Winter and snow are here – like it or not. Perhaps "check the snow blower" has been on your to-do list for a while now, but you just haven't gotten around to it. And now you find yourself with a snow blower that won't start, 12 inches of snow to clear, and no desire whatsoever to shovel it off your driveway (or even to try to find someone else to shovel it).
Here are some troubleshooting tips that could save you a lot of time, and perhaps a trip to the snow blower repair shop. Just start from the top of the list and move down until your start-up problem is remedied.
1. Empty Tanks Start No Engines
Make sure your fuel tank isn't empty (and check the oil while you're at it). Moreover, if you didn't add a fuel stabilizer to the gas before you stored it, the fuel might have lost its volatility. If this is the case, you'll need to drain the system through the carburetor. Once it's drained, you can pour in fresh fuel and a fuel stabilizer. If old fuel has gotten into the carburetor, it likely needs to be cleaned or replaced by a professional. You can tell if your fuel is old if it has turned into a varnish-like coating in the carburetor.
2. Remember the Fuel Shutoff Valve?
The correct position of the switch for the fuel shutoff valve to start your snow blower is something that could easily elude your memory if you haven't used your equipment for months. If this switch is in the OFF position, then flip it to the ON position. It is easy to do, but also easy to forget.
3. Which Switch Is Which?
Are we done checking switches? No. Some snow blower engines have a safety key switch (you may be familiar with similar starting keys on lawn mowers) and a red toggle switch. Check to make sure that the key is properly inserted into the holder and that the red toggle switch is in the RUN position. Failure to flip either one of these switches will result in an inability to start up your snow blower. Worse yet, you might flood the engine if you attempt a start-up under such conditions.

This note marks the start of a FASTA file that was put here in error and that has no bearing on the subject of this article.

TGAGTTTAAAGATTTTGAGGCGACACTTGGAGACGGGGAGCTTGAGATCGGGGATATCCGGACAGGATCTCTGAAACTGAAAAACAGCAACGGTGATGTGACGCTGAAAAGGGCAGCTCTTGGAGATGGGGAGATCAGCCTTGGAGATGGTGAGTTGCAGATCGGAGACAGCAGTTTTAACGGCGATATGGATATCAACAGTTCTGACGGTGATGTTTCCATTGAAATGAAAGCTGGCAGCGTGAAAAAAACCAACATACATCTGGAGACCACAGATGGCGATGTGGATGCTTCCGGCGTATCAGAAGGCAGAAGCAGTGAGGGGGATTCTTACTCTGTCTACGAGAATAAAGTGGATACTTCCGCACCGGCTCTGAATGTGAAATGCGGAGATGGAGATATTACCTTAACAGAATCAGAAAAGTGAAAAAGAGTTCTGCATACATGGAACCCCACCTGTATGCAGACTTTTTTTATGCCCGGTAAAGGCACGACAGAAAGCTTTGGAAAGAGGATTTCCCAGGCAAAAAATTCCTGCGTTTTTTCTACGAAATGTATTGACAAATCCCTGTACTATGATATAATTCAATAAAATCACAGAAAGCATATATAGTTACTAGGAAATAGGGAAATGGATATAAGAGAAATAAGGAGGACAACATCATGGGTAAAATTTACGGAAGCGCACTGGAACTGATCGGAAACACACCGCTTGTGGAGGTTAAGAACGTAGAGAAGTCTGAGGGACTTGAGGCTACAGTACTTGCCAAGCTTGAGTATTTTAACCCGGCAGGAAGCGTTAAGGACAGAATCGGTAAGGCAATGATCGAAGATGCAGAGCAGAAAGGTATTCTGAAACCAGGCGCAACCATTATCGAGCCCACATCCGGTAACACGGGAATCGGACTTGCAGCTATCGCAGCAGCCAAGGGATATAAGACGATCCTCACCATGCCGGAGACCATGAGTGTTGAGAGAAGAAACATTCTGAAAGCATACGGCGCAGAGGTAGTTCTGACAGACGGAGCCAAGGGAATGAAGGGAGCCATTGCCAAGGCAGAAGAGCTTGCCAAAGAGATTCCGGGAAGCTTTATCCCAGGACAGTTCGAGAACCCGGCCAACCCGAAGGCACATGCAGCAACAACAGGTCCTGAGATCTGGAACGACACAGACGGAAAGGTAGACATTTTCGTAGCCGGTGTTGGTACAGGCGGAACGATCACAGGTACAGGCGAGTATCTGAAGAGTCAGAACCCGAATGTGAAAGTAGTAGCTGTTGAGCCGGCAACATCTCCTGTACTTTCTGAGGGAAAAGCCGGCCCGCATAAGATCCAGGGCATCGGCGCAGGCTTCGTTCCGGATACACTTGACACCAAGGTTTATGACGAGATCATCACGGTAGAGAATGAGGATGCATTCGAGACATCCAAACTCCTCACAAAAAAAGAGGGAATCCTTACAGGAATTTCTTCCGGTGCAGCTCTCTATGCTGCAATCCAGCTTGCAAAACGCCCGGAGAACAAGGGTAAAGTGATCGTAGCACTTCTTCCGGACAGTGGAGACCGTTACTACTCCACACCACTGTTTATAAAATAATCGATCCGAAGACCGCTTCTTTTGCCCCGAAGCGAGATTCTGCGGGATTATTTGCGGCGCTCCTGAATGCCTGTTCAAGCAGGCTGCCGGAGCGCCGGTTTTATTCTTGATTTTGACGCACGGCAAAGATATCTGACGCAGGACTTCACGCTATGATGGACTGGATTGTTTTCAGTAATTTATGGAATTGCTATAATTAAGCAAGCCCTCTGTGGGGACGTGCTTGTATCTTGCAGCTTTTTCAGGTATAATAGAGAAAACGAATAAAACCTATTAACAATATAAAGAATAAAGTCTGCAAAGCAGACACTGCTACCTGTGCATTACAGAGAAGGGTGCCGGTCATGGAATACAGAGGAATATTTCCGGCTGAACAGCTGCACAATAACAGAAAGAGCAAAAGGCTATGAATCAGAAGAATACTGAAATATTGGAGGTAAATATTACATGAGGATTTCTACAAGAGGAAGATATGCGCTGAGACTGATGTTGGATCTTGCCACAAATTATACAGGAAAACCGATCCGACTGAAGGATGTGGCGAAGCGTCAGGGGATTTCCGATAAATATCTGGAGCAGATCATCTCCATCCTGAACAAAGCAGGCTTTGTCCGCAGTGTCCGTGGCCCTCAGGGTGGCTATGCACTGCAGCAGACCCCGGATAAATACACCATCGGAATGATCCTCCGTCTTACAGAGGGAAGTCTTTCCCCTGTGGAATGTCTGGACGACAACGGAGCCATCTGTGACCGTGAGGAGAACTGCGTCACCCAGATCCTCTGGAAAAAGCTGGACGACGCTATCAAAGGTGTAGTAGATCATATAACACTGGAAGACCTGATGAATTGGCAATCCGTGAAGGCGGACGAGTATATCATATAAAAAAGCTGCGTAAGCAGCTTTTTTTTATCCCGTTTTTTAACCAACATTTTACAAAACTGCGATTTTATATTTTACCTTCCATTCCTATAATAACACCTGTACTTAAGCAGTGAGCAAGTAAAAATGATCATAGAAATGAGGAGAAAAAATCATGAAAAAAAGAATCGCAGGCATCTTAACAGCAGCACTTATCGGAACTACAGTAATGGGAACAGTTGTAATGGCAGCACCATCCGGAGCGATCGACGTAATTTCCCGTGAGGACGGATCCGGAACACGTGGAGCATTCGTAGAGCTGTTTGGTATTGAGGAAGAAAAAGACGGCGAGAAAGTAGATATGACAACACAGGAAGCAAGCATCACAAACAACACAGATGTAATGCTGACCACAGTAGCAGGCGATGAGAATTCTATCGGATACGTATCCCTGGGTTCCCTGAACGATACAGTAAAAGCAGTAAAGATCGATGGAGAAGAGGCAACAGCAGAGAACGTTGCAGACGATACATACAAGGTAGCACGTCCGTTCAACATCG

4. Choking Under Pressure
Athletes despise the word "choke." But there's no shame involved in using the choke on your snow blower. In fact, to start up a snow blower when the engine is cold, you want to use FULL CHOKE mode. Also note that if the thermometer outside reads above freezing, you may not want to prime the carburetor, as this may flood the engine. It may be best in this case to use just choke and skip priming altogether.
5. I'll Throttle You if You Don't Start Up!
If you have a throttle on your snow blower, check to make sure the throttle is positioned to three-quarters speed or higher.
6. From Spark to Flame
All right, let's say you've performed all of these steps and the engine still isn't firing up. What now? Remove the spark plug to check it. You're looking for three issues here:
- Fuel that doesn't belong on the spark plug
- The correct gap
- A crack in the porcelain part of the spark plug
Regarding the first issue, if the spark plug is wet, that means it has been flooded with fuel, which is not something you want. If you find the spark plug in this condition when you remove it, turn the engine over several times (with the spark plug still removed). This should remove the fuel from the spark plug hole that had seeped in during the flooding. Now clean off the spark plug and put it back in (or if it doesn't clean up to your satisfaction, install a brand new one).
Regarding the second issue, the following YouTube video illustrates how to check for the correct gap and, if necessary, adjust it: http://www.youtube.com/watch?v=lk70oyUEftY.
Regarding the third issue, cracking indicates the spark plug is damaged beyond repair and must be replaced.
Even if the spark plug, itself is in good shape, there could be a problem with your ignition coil. There are spark plug testers and ignition coil testers that can be helpful in diagnosing issues keeping your snow blower from starting up. Buy from Amazon.com.
Finally, try to start the engine again, but without using the choke.
If you've completed this checklist, but your snow blower still won't start up, you'll need to take it to a professional servicing dealer. If you think it's time to buy a new machine, check out these tips on how to select a snow blower.
Editor's Disclaimer: If you have any doubts regarding your ability to perform the tasks above without causing harm to body or property, have your unit serviced by a professional.